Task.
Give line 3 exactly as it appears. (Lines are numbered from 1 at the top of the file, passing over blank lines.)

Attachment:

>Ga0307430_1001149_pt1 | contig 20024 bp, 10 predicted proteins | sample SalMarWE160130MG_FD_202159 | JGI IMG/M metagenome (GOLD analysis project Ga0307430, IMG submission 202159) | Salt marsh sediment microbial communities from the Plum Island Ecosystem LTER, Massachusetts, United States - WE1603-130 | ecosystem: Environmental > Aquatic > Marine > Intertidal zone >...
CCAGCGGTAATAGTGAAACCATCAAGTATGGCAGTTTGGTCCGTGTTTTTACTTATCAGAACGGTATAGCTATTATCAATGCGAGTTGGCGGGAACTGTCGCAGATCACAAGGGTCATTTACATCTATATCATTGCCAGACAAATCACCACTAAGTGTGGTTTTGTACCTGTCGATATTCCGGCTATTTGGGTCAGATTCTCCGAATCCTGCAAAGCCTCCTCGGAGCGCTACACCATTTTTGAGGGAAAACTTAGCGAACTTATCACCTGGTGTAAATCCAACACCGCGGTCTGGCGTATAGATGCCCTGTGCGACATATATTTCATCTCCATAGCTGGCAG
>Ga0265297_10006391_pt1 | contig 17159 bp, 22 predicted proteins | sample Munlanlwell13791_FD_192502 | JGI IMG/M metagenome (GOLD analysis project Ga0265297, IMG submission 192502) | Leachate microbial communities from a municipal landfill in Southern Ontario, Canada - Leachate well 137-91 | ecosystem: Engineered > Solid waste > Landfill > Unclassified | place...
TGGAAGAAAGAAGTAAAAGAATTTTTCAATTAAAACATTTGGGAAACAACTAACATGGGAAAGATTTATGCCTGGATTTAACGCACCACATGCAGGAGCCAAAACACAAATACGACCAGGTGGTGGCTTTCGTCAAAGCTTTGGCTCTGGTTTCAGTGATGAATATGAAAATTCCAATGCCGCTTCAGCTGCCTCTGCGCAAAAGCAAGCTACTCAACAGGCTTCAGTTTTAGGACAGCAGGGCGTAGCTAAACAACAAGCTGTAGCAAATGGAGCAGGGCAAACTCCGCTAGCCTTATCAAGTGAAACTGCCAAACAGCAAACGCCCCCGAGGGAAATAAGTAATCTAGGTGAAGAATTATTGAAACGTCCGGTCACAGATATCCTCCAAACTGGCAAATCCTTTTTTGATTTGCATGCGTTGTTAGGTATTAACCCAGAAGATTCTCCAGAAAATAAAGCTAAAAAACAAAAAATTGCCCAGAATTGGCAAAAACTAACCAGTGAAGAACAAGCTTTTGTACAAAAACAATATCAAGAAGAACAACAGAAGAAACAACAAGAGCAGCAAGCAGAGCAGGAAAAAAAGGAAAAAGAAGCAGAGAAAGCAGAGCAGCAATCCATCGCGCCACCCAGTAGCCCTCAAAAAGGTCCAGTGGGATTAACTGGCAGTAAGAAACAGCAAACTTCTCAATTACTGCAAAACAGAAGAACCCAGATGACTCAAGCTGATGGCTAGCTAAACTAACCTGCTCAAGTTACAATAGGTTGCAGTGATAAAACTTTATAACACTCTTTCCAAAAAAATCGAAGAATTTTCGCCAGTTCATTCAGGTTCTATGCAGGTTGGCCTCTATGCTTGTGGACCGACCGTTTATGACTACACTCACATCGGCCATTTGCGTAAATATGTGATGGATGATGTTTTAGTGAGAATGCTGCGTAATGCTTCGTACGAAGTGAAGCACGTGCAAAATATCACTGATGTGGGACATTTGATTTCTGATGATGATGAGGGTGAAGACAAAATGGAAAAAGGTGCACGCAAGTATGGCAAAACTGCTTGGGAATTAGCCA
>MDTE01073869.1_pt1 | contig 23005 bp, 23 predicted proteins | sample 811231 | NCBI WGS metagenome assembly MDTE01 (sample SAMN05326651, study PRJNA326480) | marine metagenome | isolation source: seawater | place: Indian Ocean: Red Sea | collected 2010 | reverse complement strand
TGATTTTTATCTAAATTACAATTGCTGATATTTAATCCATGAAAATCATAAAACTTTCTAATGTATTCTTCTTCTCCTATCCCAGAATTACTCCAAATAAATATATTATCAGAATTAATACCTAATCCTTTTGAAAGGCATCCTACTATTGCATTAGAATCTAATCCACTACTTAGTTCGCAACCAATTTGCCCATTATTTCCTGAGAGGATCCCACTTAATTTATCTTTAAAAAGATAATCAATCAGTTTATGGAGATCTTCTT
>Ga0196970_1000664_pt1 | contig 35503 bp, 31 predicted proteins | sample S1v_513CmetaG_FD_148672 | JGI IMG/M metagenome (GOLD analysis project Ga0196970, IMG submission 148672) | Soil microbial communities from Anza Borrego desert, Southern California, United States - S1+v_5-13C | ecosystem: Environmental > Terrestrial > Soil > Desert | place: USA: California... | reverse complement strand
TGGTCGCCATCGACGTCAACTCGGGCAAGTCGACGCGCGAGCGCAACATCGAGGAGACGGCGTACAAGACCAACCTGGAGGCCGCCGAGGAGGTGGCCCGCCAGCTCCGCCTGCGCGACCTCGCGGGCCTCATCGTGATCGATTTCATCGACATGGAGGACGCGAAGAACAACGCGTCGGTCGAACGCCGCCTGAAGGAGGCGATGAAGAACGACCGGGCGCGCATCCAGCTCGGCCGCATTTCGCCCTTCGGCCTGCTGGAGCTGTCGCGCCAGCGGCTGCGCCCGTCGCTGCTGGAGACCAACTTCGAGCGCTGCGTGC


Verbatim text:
>Ga0265297_10006391_pt1 | contig 17159 bp, 22 predicted proteins | sample Munlanlwell13791_FD_192502 | JGI IMG/M metagenome (GOLD analysis project Ga0265297, IMG submission 192502) | Leachate microbial communities from a municipal landfill in Southern Ontario, Canada - Leachate well 137-91 | ecosystem: Engineered > Solid waste > Landfill > Unclassified | place...